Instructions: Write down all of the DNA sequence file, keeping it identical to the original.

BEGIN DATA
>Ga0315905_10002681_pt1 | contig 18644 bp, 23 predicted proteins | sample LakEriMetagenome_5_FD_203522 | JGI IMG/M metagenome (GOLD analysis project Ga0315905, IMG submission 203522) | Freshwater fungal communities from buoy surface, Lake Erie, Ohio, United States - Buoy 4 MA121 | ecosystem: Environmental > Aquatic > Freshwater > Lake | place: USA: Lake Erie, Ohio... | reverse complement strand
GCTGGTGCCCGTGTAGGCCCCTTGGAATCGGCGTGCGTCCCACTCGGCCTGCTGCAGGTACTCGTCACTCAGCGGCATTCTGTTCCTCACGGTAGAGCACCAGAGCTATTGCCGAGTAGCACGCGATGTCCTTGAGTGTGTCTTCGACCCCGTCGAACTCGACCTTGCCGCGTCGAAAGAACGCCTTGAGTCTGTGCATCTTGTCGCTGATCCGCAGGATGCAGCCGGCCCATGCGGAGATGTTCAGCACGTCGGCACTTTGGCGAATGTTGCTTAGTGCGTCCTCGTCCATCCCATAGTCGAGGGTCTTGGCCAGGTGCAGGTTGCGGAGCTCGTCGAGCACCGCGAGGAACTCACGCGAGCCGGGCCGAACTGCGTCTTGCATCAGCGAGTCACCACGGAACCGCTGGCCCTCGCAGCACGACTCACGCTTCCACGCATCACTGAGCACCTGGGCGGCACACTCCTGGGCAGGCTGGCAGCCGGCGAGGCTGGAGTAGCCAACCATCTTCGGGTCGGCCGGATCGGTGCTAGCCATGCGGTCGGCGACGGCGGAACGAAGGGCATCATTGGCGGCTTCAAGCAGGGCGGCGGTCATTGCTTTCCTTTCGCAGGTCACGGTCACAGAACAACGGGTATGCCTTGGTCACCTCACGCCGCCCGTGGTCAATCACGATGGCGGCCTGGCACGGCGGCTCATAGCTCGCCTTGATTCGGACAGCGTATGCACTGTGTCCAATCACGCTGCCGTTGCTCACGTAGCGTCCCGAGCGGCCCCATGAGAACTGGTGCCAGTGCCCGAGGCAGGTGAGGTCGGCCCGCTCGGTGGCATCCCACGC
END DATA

>Ga0315905_10002681_pt1 | contig 18644 bp, 23 predicted proteins | sample LakEriMetagenome_5_FD_203522 | JGI IMG/M metagenome (GOLD analysis project Ga0315905, IMG submission 203522) | Freshwater fungal communities from buoy surface, Lake Erie, Ohio, United States - Buoy 4 MA121 | ecosystem: Environmental > Aquatic > Freshwater > Lake | place: USA: Lake Erie, Ohio... | reverse complement strand
GCTGGTGCCCGTGTAGGCCCCTTGGAATCGGCGTGCGTCCCACTCGGCCTGCTGCAGGTACTCGTCACTCAGCGGCATTCTGTTCCTCACGGTAGAGCACCAGAGCTATTGCCGAGTAGCACGCGATGTCCTTGAGTGTGTCTTCGACCCCGTCGAACTCGACCTTGCCGCGTCGAAAGAACGCCTTGAGTCTGTGCATCTTGTCGCTGATCCGCAGGATGCAGCCGGCCCATGCGGAGATGTTCAGCACGTCGGCACTTTGGCGAATGTTGCTTAGTGCGTCCTCGTCCATCCCATAGTCGAGGGTCTTGGCCAGGTGCAGGTTGCGGAGCTCGTCGAGCACCGCGAGGAACTCACGCGAGCCGGGCCGAACTGCGTCTTGCATCAGCGAGTCACCACGGAACCGCTGGCCCTCGCAGCACGACTCACGCTTCCACGCATCACTGAGCACCTGGGCGGCACACTCCTGGGCAGGCTGGCAGCCGGCGAGGCTGGAGTAGCCAACCATCTTCGGGTCGGCCGGATCGGTGCTAGCCATGCGGTCGGCGACGGCGGAACGAAGGGCATCATTGGCGGCTTCAAGCAGGGCGGCGGTCATTGCTTTCCTTTCGCAGGTCACGGTCACAGAACAACGGGTATGCCTTGGTCACCTCACGCCGCCCGTGGTCAATCACGATGGCGGCCTGGCACGGCGGCTCATAGCTCGCCTTGATTCGGACAGCGTATGCACTGTGTCCAATCACGCTGCCGTTGCTCACGTAGCGTCCCGAGCGGCCCCATGAGAACTGGTGCCAGTGCCCGAGGCAGGTGAGGTCGGCCCGCTCGGTGGCATCCCACGC